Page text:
The State’s prison watchdog was refused entry to a jail by an officer who appeared to be drunk, it has emerged. The staff member had a “strong smell of alcohol” and had difficulty reading her ID badge, states the inspector’s annual report.
The Inspector of Prisons, Patricia Gilheaney, initiated “familiarisation visits” of prisons after being appointed in May 2018. Her 2019 annual report notes the “professionalism and dedication” of staff during her visits.
But it states: “Unfortunately, this was not universal. It was disappointing on one of the early visits, to come across an officer who refused the Inspector entry into a prison.
The report says that prison management was “immediately verbally notified” and a report submitted. The Irish Prison Service said: “This incident was addressed internally by prison management under the prison officer code of discipline and the appropriate action taken.”
In a foreword, Ms Gilheaney says while regular prison inspections are a statutory requirement, only one inspection report had been published since 2014 due to “insufficient human and fiscal resources”.
The report says the “exponential growth” in gangs in the country was amplified in prisons and that the inspector witnessed first-hand the difficulties in separating rival gangs and factions. It says membership or allegiance to the gangs “fluctuate on a continuous basis”.
The report says use of restricted regimes — with some inmates locked up for more than 22 hours a day — was of “particular concern” and that the re-emergence of overcrowding since 2018 was a “significant issue”.
It raises “serious concern” at the drugs and mobile phone trade and says prisoners, their families, and friends can be bullied and intimidated into smuggling.
“Prisoners selling illicit drugs and mobile phones can amass significant wealth whilst in prison and place the prisoner who is buying the contraband in significant debt,” it states.
The report raises further concerns on mental health issues. It says there were 16 deaths in custody over 2018 and a further seven while on temporary release from prison.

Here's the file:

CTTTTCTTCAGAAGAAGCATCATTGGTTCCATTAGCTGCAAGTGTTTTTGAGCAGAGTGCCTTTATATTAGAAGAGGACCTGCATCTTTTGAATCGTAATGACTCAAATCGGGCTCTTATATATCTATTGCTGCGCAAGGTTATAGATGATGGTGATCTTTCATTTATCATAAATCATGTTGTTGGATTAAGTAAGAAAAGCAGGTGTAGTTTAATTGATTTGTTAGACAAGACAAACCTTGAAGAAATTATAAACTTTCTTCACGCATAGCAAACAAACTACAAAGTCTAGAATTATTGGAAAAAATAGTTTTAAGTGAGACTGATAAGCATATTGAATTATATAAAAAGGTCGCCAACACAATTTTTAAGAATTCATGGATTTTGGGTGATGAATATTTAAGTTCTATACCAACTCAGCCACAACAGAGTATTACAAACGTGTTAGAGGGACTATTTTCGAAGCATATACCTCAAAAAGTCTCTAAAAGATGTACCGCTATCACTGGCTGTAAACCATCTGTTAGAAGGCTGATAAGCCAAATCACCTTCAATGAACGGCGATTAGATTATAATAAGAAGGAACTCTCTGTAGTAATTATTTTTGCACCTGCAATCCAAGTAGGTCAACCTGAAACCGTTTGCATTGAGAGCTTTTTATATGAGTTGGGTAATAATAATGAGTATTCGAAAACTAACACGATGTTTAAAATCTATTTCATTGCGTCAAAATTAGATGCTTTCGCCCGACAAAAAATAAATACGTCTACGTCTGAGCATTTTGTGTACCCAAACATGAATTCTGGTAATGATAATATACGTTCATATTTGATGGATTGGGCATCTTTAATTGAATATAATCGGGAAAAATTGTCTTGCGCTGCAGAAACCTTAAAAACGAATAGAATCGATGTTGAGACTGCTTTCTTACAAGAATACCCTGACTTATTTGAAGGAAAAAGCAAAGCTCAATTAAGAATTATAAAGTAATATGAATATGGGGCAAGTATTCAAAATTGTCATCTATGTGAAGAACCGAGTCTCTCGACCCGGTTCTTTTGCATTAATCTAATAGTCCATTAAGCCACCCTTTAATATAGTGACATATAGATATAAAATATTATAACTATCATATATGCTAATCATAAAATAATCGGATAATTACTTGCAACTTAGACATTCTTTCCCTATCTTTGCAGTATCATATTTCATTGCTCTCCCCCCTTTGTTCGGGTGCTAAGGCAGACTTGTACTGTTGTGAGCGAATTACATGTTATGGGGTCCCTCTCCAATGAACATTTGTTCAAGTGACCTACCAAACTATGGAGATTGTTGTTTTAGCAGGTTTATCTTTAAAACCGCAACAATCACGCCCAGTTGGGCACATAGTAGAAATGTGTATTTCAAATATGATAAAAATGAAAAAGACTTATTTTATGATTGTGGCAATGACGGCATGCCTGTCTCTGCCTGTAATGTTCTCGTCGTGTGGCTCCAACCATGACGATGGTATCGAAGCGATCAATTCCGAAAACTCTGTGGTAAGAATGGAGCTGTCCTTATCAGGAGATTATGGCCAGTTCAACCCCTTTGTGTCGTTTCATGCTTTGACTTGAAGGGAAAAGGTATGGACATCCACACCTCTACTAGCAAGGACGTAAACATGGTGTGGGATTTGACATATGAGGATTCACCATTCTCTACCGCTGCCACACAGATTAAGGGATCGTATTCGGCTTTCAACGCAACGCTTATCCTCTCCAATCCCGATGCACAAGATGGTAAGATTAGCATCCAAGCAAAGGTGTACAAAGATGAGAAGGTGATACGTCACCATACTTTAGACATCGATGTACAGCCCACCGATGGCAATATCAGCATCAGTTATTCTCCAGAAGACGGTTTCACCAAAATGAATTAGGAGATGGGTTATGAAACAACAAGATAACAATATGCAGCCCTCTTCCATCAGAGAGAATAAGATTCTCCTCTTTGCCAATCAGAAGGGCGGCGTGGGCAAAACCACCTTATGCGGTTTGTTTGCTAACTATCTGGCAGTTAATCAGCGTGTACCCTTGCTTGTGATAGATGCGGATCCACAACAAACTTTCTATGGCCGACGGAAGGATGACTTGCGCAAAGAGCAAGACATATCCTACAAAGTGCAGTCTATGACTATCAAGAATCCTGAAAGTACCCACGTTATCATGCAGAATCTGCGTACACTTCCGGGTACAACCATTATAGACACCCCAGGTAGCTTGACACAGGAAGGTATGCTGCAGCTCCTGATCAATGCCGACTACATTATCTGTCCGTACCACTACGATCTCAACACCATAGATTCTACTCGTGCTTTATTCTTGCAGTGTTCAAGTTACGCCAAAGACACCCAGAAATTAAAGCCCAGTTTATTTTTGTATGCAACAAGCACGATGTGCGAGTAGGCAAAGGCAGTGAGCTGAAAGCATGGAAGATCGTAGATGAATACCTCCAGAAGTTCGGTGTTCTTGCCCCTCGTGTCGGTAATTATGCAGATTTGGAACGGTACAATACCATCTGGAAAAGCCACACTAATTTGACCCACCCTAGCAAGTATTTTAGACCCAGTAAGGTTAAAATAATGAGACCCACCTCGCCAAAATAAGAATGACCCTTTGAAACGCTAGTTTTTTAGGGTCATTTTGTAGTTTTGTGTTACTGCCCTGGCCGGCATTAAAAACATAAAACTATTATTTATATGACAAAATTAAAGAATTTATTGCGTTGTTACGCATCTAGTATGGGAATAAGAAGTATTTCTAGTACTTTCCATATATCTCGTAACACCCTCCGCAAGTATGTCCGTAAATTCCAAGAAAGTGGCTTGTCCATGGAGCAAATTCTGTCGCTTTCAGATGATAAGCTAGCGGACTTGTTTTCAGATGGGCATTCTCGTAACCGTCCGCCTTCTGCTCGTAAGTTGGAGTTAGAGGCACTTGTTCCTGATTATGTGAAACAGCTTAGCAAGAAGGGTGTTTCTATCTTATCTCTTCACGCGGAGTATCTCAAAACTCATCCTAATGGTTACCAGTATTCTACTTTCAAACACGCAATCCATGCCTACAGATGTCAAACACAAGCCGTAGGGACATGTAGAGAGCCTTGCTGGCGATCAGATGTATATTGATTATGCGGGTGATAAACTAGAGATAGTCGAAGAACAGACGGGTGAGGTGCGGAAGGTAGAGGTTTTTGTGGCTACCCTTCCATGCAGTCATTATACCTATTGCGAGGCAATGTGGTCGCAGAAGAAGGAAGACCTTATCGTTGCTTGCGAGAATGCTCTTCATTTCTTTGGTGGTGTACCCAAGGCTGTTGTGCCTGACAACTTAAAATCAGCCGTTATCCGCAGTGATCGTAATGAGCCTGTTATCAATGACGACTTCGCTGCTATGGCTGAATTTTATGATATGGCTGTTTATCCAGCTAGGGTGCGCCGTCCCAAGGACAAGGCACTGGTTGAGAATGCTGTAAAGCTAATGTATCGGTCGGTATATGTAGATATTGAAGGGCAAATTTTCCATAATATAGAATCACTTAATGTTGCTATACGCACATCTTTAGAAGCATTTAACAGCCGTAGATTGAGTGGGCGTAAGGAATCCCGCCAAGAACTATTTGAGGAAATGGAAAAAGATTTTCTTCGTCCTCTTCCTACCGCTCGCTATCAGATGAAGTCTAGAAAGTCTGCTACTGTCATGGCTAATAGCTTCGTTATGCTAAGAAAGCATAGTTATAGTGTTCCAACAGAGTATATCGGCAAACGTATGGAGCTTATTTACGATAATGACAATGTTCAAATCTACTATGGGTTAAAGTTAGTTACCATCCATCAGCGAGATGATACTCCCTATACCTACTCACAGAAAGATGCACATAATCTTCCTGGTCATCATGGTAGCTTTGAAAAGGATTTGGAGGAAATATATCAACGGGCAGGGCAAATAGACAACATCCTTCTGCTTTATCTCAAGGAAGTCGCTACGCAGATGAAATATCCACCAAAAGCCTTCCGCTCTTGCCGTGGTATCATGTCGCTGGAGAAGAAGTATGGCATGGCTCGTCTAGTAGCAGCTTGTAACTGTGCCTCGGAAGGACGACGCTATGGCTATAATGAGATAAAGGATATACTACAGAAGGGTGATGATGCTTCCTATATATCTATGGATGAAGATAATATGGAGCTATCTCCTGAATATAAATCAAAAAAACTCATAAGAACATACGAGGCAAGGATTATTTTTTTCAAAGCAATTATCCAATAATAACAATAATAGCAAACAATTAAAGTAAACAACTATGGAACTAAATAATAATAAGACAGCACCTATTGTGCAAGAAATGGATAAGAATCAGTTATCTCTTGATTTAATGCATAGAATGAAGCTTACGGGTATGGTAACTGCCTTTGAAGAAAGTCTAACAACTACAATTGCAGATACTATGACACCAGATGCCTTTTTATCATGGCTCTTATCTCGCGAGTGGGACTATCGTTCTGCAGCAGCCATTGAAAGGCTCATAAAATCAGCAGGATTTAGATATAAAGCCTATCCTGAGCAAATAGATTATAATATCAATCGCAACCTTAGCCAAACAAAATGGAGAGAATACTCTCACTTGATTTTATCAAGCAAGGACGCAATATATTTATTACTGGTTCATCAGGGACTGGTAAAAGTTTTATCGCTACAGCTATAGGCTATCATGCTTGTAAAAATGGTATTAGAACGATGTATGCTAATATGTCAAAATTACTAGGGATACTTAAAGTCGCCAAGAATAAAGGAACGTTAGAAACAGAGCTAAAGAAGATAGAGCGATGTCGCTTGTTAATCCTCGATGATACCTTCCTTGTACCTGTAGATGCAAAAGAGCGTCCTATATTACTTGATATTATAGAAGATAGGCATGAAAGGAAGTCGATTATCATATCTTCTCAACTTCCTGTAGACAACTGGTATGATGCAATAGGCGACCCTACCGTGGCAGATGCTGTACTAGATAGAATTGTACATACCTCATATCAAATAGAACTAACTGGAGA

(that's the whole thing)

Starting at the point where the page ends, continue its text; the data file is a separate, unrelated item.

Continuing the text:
Speaking to people who have long left the prison service and also civilians who worked in various prisons, in the offices, will still tell me that the only change in the penal system now is the Gangland and other serious criminals who behind the walls run the prisons with fear and intimidation. The Irish prison service which is overlooked by the Department of Justice may claim that they and the Governors run the prisons is actually and completely a Nonsense. Paddy McFadden who is now in his nineties worked in Sligo jail back in the mid 1950’s and later became Governor of Mountjoy prison, before retiring in 1983, and then along came the Bluffer Lonergan. The culture at that time at Mountjoy was a wet lunch at the local which is up the North Circular Road – mainly it was the Hut bar. Some prison staff would knock down 4-6 pints in one hour and then return to work. At that time, the shift was 8 to 8 ie 12 hours, 7 days a week, and it was compulsory. Yes, some of the warders made big money but the social cost was very high. There was alcohol abuse, prescription drugs abuse, depression, failed marriages and the rest. Lonergan was known as The God. His sidekick in the Department of Justice was Aine O’Gorman. I believe she is still there and they should do an audit on how many people herself and Lonergan got sacked or granted early retirement to, for all the wrong reasons. Night duty was literally a nightmare. Staff would come in – no checks, with their half bottle of whiskey and some would sleep for three hours while on duty and their friends would cover for them. So much for discipline. Looking at the above headlines and what Ms Gilheaney, Inspector of Prisons, witnessed is no shock at all. The alcohol abuse according to good sources has actually got worse among prison staff and domestic violence, in their home lives, is well covered up too.
Cork as I said before was run for years by Rogue Screws. I could name them but this is for another day. Prisoners in Cork were treated like rats and these Rogue Screws, most of whom now, have left with their pensions but Donnie and others were evil to say the least. Some young Dublin lads would tell me that the Rogues would go around at night time urging the prisoners to put the bed sheets up and literally hang themselves. That is how toxic Cork prison is and I hope it has changed dramatically since those awful days. The problem still with our prisons is that young men are released after completing a sentence and they have nowhere to go so naturally they are going to back either on drugs, or back to their criminal ways. After decades of failing these young men there is still not backup or support to help them get housing, a job, medical attention and the rest. I will close by saying I will write further on this subject in due course, but one comment I want to make is that Lonergan is not the Mr Wonderful that RTE portray him to be. In my opinion, he is one of the most vindictive people that some prisoners have ever encountered in their entire lives. Some sources tell me when he left, they had a second party. The staff were so relieved that he was gone and he was gone forever. Fred